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Up for grabs

Dave Fulton says the season-opener between Durham and the MCC at Lord's has big England implications.

Cricket Posted 8th April 2009 view comments

Few season-openers have been as mouth-watering as the one that awaits us this week as County Champions Durham take on a strong MCC side at Lord's.

It's Ashes year for starters and with Andrew Strauss, who remains the boss in the longer forms despite his omission from the 30-man Twenty20 squad, saying he knows 9 of his best Test 11 it would appear there's a batting spot and a fast bowling place up for grabs; the likely candidates from outside the current England squad to fill these two spots are all on show at Lord's.

Vaughan: England return?

Vaughan: England return?

Ironically, the man in possession of the vulnerable number three position, Owais Shah, will be jetting off to South Africa to play for the Delhi Daredevils in the IPL at a time when he needs to be doing everything in his power to reinforce his credentials over the longer form of the game.

His absence from the early weeks of the County Championship opens wider a door that has refused to shut since Michael Vaughan's form began to decline ahead of his resignation as England captain.

Vaughan is included in the MCC line-up and will start favourite for a re-call to England colours in May if he can begin the season showing solid evidence that he is back to his best.

Vaughan influence

Along with Pietersen, Vaughan is the man Australia fear after his batting heroics of 2002-03 when he pumped out three centuries, not to mention the small matter of his positive influence as captain in England's 2005 triumph. Andrew Flintoff and Pietersen might have grabbed most of the headlines - as they've continued to do - but make no mistake: it was Vaughan in alliance with Duncan Fletcher that pulled the strings.

Vaughan reeled off a classy century for Yorkshire on their recent trip to Dubai but England will want to see consistency from the former captain; Flintoff's team was punished in the last Ashes series for too many nostalgic selections.

Also in contention are Ian Bell, Shah's predecessor at three and Robert Key, the Kent captain, who will lead the MCC team out at Lord's. The pair have jostled for selection before, most notably for the South Africa tour of 2004-05. Key rightly made that trip after a double-hundred at Lord's against the West Indies and a more vital innings at Old Trafford, where he steered England to victory with 93 not out to clinch the series.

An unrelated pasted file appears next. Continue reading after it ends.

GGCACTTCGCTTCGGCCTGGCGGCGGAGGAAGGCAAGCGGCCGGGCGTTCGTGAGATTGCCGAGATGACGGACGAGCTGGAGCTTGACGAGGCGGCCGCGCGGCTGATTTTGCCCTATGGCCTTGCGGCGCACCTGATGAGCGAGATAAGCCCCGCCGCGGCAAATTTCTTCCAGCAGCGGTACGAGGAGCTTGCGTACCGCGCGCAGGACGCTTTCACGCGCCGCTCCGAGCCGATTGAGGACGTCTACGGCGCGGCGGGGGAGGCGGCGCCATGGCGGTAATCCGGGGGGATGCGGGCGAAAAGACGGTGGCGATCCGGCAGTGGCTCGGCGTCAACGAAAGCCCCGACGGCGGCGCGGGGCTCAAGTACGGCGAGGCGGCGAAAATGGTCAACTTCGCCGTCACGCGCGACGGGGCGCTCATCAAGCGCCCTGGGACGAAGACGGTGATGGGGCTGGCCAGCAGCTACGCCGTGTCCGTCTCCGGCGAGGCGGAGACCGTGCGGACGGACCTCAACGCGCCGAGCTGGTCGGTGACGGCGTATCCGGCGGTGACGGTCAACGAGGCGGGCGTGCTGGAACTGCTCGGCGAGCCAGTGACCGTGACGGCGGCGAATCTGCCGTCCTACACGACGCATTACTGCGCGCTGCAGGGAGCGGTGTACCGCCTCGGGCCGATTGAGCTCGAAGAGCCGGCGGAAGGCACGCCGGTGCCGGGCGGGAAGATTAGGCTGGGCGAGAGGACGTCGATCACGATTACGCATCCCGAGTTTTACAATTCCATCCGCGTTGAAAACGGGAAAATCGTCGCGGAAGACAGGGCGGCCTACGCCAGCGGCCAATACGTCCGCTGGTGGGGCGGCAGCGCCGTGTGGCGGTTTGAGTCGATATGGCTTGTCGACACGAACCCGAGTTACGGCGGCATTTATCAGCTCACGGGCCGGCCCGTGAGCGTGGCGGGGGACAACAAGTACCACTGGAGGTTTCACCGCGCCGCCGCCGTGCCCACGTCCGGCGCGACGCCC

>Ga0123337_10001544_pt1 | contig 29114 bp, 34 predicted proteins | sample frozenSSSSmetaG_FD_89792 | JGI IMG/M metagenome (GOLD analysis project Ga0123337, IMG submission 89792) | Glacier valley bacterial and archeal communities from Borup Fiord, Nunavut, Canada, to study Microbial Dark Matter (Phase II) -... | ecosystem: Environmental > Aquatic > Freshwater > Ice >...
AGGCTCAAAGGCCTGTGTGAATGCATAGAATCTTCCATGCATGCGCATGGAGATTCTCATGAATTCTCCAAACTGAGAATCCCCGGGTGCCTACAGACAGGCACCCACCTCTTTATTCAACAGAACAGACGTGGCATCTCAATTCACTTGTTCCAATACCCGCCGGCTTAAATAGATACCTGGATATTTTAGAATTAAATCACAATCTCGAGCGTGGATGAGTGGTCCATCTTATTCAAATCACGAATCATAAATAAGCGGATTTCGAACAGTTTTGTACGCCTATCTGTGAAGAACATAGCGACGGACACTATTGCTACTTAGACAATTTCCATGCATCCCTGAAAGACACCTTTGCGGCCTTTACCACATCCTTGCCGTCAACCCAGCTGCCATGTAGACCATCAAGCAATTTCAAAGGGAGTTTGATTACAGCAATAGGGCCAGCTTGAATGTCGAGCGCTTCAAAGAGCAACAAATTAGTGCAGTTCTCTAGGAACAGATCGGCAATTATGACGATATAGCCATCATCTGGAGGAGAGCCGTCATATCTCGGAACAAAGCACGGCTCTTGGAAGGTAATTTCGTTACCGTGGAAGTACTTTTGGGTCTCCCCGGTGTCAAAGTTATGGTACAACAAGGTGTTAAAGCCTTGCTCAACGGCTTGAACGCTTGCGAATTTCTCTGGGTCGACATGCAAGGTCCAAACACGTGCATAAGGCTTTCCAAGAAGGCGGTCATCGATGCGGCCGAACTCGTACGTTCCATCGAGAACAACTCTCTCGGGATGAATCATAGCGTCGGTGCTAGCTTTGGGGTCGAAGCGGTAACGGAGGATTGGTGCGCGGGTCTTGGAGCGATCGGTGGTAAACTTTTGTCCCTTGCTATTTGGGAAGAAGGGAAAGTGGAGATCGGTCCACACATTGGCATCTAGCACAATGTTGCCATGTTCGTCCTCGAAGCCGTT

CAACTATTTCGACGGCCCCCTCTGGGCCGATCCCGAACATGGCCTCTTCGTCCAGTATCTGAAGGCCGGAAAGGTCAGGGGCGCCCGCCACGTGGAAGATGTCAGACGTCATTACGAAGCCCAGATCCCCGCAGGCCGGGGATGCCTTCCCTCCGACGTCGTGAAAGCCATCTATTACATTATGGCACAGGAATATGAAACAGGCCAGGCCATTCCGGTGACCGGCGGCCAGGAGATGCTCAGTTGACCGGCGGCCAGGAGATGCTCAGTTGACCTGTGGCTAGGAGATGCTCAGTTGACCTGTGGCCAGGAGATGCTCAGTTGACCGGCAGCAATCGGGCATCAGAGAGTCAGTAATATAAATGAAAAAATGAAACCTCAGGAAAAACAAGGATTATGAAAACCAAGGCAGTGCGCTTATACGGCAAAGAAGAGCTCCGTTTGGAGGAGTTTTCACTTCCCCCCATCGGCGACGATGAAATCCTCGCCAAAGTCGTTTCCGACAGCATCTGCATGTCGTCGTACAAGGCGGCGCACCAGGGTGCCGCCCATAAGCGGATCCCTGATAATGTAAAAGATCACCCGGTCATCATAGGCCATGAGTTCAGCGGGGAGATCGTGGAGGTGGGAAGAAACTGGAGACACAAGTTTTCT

Key was contentiously not selected for the first Test of the South Africa series, a returning Mark Butcher preferred, and his international career has not been back on track since. Now, though, Key is older and wiser, prepares better than he once did and crucially knows his game. His rise to prominence in Twenty20 cricket to the extent that he is one of the favourites for the England captaincy for the World Twenty20 will do his cause no harm.

If Key's star is in the ascendancy, the same cannot be said of Bell, who seemed to have established himself as a top international batsman in 2006 when he pumped out three consecutive centuries against Pakistan, but who looked a shadow of his former self in India this winter. In need of a mental break he spent most of the West Indies tour charging around as a substitute fielder.

Big scores

At his best Bell is easier on the eye than Key and Shah but he will need to hammer some big scores for Warwickshire if he is to wrest his place back.

The MCC pace attack is a blend of old and new. Chris Woakes (Warwickshire) and Steve Finn (Middlesex) are bowlers of great potential, who will be observed keenly but perhaps more interesting in an immediate England context is how Kabir Ali and Saj Mahmood will measure up against the bristling Durham attack.

Ali has long bemoaned his bad luck at the hands of the England selectors with some justification, while Mahmood has the pace and athleticism to be a fine asset at international level if he can harness control and consistency as well as a touch more nous.

Stuart Broad, Jimmy Anderson and Flintoff are an impressive pace triumvirate in England conditions but they are on the lookout for a fourth musketeer in time for the first Test of the summer against the West Indies on May 6th.

With question marks over Steve Harmison and Ryan Sidebottom and Amjad Khan sidelined with a knee injury, Mahmood, Ali and Durham trio Liam Plunkett, Graham Onions and the underrated Mark Davies are all in contention.

It promises to be a great start to the season.

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